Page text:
Volume
Let’s revisit our friend Wally from "Area and Perimeter" and use another aspect of his yard to introduce the concept of volume. Wally is a swimmer and wants to install a lap pool in his backyard. Because he has some extra space, he is going to build a pool that is 25 yards long, 2 yards wide, and 2 yards deep. How many cubic yards of water must be used to fill the pool (assuming right to the top). Much as we did with area (counting unit squares), with volume we will be counting unit cubes. What is the volume of a unit cube? Let’s look at figure 1:
Finding the Volume of a Cube
Figure 1. Volume = 1 yd × 1yd × yd = 1 cubic yard
The shape at left is a cube (all sides are equal length). In particular, because all sides are of length 1, this cube is called a unit cube.
We know the area of the base from our previous work (1 yd × 1 yd or 1 square yard). We are going to take that area and extend it vertically through a height of 1 yard so our volume becomes
Volume = 1 yd × 1yd × yd = 1 cubic yard
Guided Example
Filling Wally’s Pool
Figure 2. Volume = Length × Width × Height or V = LWH
If we fill the pool with unit cubes, we can fill 25 unit cubes along the length, 2 along the width and 2 along the height. That would give us 25 × 2 × 2 = 100 unit cubes or:
Volume = 25 yd × 2 yd × 2 yd = 100 cubic yd
Shape  Volume  

Cub of side length L  [latex]V=L\times{L}\times{L}\\[/latex] [latex]V=L^3\\[/latex]  
Box with sides of length L, W, H  [latex]V=L\times{W}\times{H}\\[/latex] 
Notes on Volume
 Volume is a threedimensional measurement that represents the amount of space inside a closed threedimensional shape.
 To find volume, count the number of unit cubes inside a given shape.
 If there are units, include units in your final result. Units will always be threedimensional (i.e. cubic feet, cubic yards, cubic miles, etc…)
Example 1
Find the volume of each shape below. A box with sides of length 2 ft, 3 ft, [latex]\displaystyle{2}\frac{1}{2}\\[/latex] ft.
Solutions
 64 in^{3}
 15 ft^{3}
Volume of A Circular Cylinder
Figure 3.
Can we use what we know about the area of a circle to formulate the volume of a can (also called a cylinder)? Take a look at figure 3.
The base circle is shaded. If we take the area of that circle (A = A = πr^{2}) and extend it up through the height h, then our volume for the can would be:
V = πr^{2}h.
Example 2
Find the volume of the cylinder shown below.Solution
432π cm^{3}Volume of Other Shapes
The chart below shows the volumes of some other basic geometric shapes.Shape  Volume 

Sphere  [latex]\displaystyle{V}=\frac{4}{3}\pi{r}^3\\[/latex]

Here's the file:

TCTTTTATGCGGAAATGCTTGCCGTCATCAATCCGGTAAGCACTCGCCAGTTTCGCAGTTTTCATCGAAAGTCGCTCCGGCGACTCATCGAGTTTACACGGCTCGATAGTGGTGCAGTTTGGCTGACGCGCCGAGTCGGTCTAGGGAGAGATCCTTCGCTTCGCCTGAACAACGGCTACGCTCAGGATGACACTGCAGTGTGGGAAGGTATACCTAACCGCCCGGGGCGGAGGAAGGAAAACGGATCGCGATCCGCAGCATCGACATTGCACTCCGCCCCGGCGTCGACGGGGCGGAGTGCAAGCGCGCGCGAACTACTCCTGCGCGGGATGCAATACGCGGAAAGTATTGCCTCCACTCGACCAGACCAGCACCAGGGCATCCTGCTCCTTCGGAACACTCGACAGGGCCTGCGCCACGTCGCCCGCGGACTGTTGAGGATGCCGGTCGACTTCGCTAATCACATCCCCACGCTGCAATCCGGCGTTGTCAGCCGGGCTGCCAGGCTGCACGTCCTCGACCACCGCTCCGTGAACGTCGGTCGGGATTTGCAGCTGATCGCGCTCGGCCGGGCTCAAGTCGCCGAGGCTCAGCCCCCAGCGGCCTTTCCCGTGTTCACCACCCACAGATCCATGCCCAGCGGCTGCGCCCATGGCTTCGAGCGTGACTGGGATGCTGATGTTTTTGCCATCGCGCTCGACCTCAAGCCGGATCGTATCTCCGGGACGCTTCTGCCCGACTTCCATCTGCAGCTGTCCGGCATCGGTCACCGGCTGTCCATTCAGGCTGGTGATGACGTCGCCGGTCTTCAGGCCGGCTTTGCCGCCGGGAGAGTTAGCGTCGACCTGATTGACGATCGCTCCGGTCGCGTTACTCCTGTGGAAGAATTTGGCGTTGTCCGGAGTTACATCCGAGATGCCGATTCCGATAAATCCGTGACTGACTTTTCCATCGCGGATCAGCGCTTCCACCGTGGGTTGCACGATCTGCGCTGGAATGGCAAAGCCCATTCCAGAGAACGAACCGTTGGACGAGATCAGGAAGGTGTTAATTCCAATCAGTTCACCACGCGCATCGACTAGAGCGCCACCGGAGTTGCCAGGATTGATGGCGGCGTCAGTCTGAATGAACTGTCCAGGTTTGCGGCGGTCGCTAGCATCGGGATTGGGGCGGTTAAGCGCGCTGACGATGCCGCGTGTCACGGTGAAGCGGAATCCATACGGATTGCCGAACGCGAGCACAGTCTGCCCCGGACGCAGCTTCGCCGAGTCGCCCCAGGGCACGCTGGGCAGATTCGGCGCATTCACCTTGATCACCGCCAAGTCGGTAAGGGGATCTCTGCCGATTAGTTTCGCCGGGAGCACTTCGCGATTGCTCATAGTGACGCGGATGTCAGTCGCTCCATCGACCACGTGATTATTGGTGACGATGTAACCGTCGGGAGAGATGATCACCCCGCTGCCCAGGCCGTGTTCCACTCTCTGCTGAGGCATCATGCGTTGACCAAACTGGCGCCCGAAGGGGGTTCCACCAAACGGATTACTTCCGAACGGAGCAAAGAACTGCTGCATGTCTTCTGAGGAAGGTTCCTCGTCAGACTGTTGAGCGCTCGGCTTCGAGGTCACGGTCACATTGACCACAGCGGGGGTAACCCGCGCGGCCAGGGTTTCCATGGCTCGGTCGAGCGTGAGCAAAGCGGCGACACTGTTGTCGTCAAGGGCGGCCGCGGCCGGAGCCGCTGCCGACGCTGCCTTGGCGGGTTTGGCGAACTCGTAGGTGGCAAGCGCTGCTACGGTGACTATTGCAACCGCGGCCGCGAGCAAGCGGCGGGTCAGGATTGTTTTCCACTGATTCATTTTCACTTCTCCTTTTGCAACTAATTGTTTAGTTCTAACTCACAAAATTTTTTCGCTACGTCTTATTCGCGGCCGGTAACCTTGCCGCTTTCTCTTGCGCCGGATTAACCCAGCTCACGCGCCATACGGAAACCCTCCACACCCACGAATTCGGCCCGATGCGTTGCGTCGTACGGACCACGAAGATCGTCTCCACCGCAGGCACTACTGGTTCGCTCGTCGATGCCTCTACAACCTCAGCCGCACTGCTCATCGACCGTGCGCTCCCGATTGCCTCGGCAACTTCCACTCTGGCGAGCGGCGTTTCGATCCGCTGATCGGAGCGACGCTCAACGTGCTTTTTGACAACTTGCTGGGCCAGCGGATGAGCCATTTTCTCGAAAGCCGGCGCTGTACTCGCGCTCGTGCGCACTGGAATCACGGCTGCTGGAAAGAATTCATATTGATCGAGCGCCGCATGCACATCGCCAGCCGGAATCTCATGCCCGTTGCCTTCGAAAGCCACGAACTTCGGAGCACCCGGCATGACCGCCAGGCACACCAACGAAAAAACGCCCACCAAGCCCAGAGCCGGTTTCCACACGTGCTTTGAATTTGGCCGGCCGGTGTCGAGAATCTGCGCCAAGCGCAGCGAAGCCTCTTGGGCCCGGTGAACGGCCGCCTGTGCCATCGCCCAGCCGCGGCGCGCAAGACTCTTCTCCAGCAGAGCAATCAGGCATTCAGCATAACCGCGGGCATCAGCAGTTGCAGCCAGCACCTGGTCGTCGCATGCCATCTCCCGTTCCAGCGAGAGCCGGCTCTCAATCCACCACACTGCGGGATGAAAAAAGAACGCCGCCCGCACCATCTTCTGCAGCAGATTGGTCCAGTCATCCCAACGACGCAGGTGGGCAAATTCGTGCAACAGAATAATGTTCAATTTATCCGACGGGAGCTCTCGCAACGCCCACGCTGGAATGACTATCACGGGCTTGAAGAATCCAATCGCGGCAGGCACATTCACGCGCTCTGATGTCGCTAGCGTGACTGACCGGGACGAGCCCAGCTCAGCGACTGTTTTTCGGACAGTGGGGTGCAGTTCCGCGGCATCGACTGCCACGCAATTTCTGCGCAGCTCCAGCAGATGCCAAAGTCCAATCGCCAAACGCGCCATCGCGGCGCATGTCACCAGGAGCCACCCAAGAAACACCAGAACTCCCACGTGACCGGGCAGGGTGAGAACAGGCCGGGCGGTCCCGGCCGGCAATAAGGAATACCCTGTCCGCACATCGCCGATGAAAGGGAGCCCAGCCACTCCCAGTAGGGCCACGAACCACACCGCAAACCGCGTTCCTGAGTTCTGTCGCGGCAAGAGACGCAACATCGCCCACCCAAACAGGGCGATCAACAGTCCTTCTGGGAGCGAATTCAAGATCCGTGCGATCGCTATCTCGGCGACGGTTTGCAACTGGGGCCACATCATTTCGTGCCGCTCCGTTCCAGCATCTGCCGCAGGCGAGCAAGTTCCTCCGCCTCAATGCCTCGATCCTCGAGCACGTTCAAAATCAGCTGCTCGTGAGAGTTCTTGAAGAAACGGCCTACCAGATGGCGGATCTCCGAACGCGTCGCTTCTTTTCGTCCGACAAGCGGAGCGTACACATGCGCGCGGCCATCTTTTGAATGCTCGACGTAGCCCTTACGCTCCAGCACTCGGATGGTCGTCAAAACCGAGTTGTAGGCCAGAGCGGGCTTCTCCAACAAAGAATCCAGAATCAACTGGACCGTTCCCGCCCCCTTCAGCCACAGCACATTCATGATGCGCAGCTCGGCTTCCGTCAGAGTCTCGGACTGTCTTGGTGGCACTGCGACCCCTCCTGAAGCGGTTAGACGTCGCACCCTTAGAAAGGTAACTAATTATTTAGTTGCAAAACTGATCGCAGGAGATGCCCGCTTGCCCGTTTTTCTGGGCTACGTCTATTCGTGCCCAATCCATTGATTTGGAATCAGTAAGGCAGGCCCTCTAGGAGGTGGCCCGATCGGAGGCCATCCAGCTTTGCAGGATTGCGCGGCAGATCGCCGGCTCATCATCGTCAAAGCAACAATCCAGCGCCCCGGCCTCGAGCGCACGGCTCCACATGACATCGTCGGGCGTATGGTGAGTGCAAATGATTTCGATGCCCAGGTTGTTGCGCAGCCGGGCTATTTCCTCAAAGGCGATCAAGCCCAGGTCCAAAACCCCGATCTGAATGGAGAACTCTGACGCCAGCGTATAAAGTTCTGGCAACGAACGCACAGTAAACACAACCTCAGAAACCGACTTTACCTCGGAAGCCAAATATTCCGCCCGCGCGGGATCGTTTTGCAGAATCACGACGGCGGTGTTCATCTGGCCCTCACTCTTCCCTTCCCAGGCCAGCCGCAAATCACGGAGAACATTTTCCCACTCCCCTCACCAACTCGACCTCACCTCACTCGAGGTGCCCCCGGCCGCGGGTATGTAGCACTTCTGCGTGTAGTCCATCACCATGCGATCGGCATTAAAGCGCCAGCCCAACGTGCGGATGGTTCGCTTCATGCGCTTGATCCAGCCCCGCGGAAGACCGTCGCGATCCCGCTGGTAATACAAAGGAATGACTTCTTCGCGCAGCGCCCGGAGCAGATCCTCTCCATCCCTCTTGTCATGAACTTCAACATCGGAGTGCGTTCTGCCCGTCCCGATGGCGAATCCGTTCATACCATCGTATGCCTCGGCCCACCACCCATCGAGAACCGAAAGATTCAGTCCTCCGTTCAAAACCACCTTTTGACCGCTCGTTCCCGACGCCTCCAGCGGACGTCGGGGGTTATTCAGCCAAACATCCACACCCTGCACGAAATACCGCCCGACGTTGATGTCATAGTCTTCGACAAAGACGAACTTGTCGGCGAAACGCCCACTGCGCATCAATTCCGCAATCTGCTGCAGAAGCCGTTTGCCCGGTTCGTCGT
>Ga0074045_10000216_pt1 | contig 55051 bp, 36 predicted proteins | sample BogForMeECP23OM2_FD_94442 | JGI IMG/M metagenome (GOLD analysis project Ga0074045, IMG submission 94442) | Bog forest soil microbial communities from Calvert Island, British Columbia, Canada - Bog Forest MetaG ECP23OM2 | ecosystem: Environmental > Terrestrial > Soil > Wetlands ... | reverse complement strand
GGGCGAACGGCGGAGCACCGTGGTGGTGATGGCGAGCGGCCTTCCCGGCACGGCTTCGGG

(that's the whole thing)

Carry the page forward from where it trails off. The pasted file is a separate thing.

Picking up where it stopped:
Cone  [latex]\displaystyle{V}=\frac{1}{3}\pi{r}^2h\\[/latex] 
Pyramid  [latex]\displaystyle{V}=\frac{1}{3}LWH\\[/latex] 
Example 3
Find the volume of a sphere with radius 5 meters.Solution
[latexdisplay]\displaystyle\frac{500}{3}\pi\text{ cm}^3\\[/latexdisplay]Example 4
Determine the volume of each of the following. Include a drawing of the shape with the included information. Show all work. As in the examples, if units are included then units should be present in your final result. Use 3.14 for π and round answers to tenths as needed. Find the volume of a cube with side 3.25 meters.
 Find the volume of a box with sides of length 4 feet by [latex]\displaystyle{2}\frac{1}{2}\\[/latex] feet by 6 feet.
 Find the volume of a can with radius 4.62 cm and height 10 cm.
 Find the volume of a sphere with diameter 12 yards.
Solution
 34.3 m^{3} or 34.3 cubic meters
 60 ft^{3} or 60 cubic feet
 670.2 cm^{3} or 670.2 cubic centimeters
 904.3 yd^{3} or 904.3 cubic yards
Example 5
Applications of Volume
If you drank sodas from 5 cans each of diameter 4 inches and height 5 inches, how many cubic inches of soda did you drink? Use 3.14 for π and round to tenths.Solution
314.0 in^{3 }(rounded)Angles
Angles, often measured in degrees, measure the amount of rotation or “arc” between intersecting line segments. We need to have some sense of what an angle is before moving on to the next topic. See some examples and terminology below.







Licenses & Attributions
CC licensed content, Shared previously
 Basic Arithmetic Student Workbook. Provided by: Scottsdale Community College Authored by: Donna Gaudet, Amy Volpe, and Jenifer Bohart. Located at: https://sccmath.wordpress.com/. License: CC BYSA: AttributionShareAlike.